Choosing a major is not the same as choosing a career—and college leaders should help students avoid that misconception, Dartmouth College's assistant dean of faculty for premajor advising argues in The Chronicle of Higher Education.
"What is valuable is not the content of a major, but rather the ability to think with and through that information. That is the aim of a liberal-arts education, no matter the major," says Cecilia Gaposchkin.
Why employers love liberal arts graduates
Employers are less interested in students' mastery of their subjects and more concerned about skills such as researching, writing, and analytical thinking.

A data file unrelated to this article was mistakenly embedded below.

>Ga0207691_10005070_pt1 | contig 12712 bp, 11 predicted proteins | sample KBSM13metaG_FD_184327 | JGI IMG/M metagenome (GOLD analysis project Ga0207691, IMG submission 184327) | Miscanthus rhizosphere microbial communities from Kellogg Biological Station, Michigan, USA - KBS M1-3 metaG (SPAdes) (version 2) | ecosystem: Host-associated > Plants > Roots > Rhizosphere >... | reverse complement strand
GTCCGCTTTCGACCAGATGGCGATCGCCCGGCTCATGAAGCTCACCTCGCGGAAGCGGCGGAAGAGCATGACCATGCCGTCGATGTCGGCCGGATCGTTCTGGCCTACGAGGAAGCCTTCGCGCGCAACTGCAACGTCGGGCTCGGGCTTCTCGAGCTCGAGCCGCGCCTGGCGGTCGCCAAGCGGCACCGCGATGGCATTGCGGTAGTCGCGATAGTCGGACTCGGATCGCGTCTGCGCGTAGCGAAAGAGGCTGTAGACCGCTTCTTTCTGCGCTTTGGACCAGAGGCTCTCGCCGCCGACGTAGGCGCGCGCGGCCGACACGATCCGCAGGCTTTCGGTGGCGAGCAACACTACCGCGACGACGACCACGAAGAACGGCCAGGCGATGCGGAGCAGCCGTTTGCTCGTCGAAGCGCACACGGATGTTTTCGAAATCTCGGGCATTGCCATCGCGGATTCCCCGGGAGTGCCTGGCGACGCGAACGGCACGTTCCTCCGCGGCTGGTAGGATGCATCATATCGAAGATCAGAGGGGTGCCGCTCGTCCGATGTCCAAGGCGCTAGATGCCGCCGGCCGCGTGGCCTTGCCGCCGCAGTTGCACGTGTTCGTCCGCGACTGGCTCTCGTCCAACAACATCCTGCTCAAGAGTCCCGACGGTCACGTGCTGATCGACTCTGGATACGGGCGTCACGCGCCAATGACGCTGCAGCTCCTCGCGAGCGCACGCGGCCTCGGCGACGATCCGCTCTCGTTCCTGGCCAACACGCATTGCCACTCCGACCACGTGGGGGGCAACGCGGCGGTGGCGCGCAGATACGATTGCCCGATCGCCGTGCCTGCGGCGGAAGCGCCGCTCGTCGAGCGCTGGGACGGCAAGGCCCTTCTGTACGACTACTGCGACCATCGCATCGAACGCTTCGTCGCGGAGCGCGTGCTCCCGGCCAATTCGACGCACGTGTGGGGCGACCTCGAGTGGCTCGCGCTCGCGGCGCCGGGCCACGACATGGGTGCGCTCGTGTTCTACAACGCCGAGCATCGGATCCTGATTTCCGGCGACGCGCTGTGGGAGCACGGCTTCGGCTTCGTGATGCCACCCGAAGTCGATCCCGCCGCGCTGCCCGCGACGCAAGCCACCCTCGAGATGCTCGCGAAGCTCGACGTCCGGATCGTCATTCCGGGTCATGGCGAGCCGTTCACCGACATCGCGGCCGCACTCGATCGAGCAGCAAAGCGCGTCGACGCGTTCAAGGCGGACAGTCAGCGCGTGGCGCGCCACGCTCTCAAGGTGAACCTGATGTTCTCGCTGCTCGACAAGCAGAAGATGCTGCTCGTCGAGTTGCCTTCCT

By linking a field of study to just one career, students "limit their options, and in many cases, their capacity for discovery and intellectual growth," she says.
The recent emphasis on the "practical major" corrodes intellectual college life, argues Gaposchkin. As more students enroll in a handful of majors, professors are stretched thin and programs become formulaic.
Students—and advisers—should look beyond earnings of recent graduates down the road 15 years, she writes.
"A vocational approach to liberal-arts education eviscerates precisely the qualities that are most valuable about it: intellectual curiosity and passion," she writes (Gaposchkin, The Chronicle of Higher Education, 5/21).
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